Monday, October 22, 2007

So Close, Yet Miles Apart

Bertie Aherne
Bertie...up to the challenge
It was hardly worth tuning in to listen to Brown's pathetic attempts to justify the unjustifiable in his statement today on the Lisbon summit. It was all so predictable, especially the endless gibberish on red lines. What Brown seems to have conveniently forgotten that the in the manifesto commitment to a referendum, it was assumed that exactly the same red lines would be in place in any EU Constitution text that was put to the people.

All it leaves the Prime Minister with, in defending the line that the document is fundamentally different, are the fact that the document has been rewritten to maximise incomprehensibility whilst preserving the intent of its predecessor, and that references to flags, anthems and mottos were dropped. The former speaks volumes on how much our politicians want us to understand their project, the latter I never gave that much of a toss about one way other, given that these symbols will continue de facto to be used in the same way they always have been.

One little self justificatory line he did try to use was that nobody else was having a referendum, apart from the Irish, who, he tried to imply, were only having one reluctantly as a matter of constitutional necessity. Leaving aside what everyone is told as a child about 'everyone else is(n't) doing it' excuse, his line on the Irish position was comprehensively being crushed even as he was speaking.

According to EU Observer:
As the only country so far to definitely have a referendum on the newly-formed EU treaty, Ireland has said other member states should not be "afraid" of taking the same path.

"I think it's a bit upsetting ... to see so many countries running away from giving their people an opportunity," Irish prime minister Bertie Ahern said on Sunday (21 October), according to the Irish Independent.

"If you believe in something ... why not let your people have a say in it. I think the Irish people should take the opportunity to show the rest of Europe that they believe in the cause, and perhaps others shouldn't be so much afraid of it," he added.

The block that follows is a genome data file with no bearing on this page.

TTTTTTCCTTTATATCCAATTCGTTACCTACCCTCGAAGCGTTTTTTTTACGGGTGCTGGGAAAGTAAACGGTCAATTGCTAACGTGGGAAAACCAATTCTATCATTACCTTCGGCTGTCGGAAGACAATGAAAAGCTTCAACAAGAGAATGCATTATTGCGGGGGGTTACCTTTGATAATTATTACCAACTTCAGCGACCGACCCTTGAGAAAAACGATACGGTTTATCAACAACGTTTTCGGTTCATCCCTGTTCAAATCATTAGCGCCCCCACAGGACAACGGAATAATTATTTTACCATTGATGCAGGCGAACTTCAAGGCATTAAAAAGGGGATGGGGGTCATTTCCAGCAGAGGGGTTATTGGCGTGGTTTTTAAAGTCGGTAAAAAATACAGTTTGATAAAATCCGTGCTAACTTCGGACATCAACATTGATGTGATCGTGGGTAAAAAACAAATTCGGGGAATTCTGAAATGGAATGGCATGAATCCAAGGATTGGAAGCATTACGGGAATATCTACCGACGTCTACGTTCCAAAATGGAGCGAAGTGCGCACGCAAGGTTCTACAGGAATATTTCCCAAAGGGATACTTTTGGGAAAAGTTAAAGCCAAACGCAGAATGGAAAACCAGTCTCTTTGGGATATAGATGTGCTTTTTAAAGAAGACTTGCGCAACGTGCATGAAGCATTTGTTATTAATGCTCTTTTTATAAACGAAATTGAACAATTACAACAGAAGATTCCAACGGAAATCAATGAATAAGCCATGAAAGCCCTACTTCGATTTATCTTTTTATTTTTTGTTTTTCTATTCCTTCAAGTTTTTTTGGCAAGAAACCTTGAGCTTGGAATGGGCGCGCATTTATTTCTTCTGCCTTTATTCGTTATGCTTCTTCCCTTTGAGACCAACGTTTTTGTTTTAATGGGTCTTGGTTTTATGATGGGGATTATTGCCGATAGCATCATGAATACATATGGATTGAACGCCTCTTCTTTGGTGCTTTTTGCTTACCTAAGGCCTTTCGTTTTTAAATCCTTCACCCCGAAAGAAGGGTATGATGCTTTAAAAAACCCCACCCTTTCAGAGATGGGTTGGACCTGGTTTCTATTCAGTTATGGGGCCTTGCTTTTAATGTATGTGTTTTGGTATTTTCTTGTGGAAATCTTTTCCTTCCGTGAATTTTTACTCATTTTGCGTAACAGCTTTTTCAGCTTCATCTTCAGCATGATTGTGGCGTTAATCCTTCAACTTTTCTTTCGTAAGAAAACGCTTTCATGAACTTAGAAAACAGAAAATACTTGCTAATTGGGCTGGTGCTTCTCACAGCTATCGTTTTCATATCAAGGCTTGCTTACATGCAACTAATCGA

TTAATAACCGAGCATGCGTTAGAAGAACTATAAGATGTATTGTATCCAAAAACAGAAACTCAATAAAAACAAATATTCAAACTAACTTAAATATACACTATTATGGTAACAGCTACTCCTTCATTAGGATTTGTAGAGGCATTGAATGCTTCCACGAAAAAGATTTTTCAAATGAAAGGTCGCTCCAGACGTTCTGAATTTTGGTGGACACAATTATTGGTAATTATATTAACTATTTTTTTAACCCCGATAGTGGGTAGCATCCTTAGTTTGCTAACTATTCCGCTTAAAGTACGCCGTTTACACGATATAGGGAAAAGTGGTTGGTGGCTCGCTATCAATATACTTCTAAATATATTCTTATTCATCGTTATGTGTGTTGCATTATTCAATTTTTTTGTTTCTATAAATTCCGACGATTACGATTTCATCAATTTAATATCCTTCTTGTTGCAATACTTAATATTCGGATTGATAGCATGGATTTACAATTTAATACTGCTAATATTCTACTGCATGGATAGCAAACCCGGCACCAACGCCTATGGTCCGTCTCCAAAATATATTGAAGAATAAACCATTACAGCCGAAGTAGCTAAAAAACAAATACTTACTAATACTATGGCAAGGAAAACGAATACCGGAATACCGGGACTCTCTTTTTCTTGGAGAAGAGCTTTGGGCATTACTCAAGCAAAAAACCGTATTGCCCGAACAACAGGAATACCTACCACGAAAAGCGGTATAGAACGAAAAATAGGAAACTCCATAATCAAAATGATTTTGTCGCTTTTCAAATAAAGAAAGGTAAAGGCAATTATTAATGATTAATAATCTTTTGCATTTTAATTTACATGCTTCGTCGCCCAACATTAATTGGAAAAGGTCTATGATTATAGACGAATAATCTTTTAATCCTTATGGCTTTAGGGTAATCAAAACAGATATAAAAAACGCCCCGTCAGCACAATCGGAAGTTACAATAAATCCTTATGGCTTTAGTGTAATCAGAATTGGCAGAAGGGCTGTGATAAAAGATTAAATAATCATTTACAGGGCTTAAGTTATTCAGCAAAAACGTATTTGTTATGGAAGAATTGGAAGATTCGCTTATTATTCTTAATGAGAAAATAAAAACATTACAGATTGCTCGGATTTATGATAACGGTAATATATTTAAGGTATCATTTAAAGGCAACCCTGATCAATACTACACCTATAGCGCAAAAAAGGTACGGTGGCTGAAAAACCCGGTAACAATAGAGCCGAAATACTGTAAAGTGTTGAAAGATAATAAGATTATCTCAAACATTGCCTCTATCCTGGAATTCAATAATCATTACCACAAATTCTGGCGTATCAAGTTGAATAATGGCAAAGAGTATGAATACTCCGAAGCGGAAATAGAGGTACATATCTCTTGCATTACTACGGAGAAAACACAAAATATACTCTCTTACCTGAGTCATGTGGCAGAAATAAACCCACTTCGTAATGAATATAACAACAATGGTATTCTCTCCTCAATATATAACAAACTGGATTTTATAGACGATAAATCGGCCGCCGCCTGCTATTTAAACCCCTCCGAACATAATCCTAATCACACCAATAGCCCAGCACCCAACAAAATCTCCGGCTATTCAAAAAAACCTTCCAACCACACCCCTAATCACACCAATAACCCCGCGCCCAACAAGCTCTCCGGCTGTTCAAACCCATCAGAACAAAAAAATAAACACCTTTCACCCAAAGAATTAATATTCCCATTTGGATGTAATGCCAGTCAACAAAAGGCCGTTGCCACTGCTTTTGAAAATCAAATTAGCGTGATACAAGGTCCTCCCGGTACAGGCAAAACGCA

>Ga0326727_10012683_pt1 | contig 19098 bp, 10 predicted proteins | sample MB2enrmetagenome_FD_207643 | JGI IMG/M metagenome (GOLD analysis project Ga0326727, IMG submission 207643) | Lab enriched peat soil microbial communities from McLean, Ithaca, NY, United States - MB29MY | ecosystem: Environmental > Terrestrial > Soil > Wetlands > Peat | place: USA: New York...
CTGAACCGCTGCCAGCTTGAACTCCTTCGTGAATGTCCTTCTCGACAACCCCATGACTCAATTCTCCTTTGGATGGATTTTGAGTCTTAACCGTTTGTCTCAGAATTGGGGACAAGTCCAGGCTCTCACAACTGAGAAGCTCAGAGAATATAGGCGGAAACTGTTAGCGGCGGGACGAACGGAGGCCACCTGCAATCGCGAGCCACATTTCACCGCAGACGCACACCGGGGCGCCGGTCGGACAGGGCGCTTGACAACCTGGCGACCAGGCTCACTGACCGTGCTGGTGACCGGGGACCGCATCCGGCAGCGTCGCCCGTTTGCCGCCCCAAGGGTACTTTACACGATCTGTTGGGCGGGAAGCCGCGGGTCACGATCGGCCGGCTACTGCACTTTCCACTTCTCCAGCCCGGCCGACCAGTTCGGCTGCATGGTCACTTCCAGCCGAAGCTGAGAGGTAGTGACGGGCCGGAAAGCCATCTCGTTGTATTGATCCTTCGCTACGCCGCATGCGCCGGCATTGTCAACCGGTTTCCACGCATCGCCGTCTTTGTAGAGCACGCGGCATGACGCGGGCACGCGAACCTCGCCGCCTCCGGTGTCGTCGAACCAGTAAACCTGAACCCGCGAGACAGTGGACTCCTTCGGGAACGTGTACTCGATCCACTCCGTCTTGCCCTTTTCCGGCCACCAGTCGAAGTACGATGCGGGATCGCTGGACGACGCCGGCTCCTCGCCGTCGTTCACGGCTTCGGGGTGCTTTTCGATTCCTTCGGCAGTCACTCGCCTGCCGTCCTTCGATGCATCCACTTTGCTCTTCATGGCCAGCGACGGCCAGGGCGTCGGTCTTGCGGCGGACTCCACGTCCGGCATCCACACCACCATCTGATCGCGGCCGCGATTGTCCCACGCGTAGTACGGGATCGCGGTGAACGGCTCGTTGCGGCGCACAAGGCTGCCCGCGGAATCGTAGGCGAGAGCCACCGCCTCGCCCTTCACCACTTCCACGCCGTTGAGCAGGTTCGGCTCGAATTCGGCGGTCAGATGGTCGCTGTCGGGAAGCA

Source: EU Observer

I don't think there can be too much doubt about which particular member state, with a leader whose cowardice is now legendary, he is accusing of being "afraid".

It was truly appalling to see the usual supposed supporters of the EU lining up to demand that the people should not speak and thereby ensure that public hostility to the organisation can only grow. Most worthless of all in recent days have been the Lib Dem leadership contenders who have also shown the same yellow streak as their departed leader on the issue; a bad dose of MRSA on both your houses.

It looks likely that the status quo will be maintained. In the UK the EU will remain a distrusted plaything of the political classes while just over the Irish sea it will be a project the people are part of. I suspect that if I had grown up in Eire, and that if suitable provision was made in Irish law to ensure that the self-amending elements of the treaty did not make the vote next year the referendum to end all referenda, that I would probably be inclined to vote in favour of what is on the table.

Bertie Ahern has more than his fair share of scandal and sleaze clinging to him, but on this matter, in terms of integrity and principle he outclasses our vile troll. The sensible side of the pro-EU debate must realise that those that engage with their people positively and willingly are their real allies, while those like Brown are the worst of false friends.

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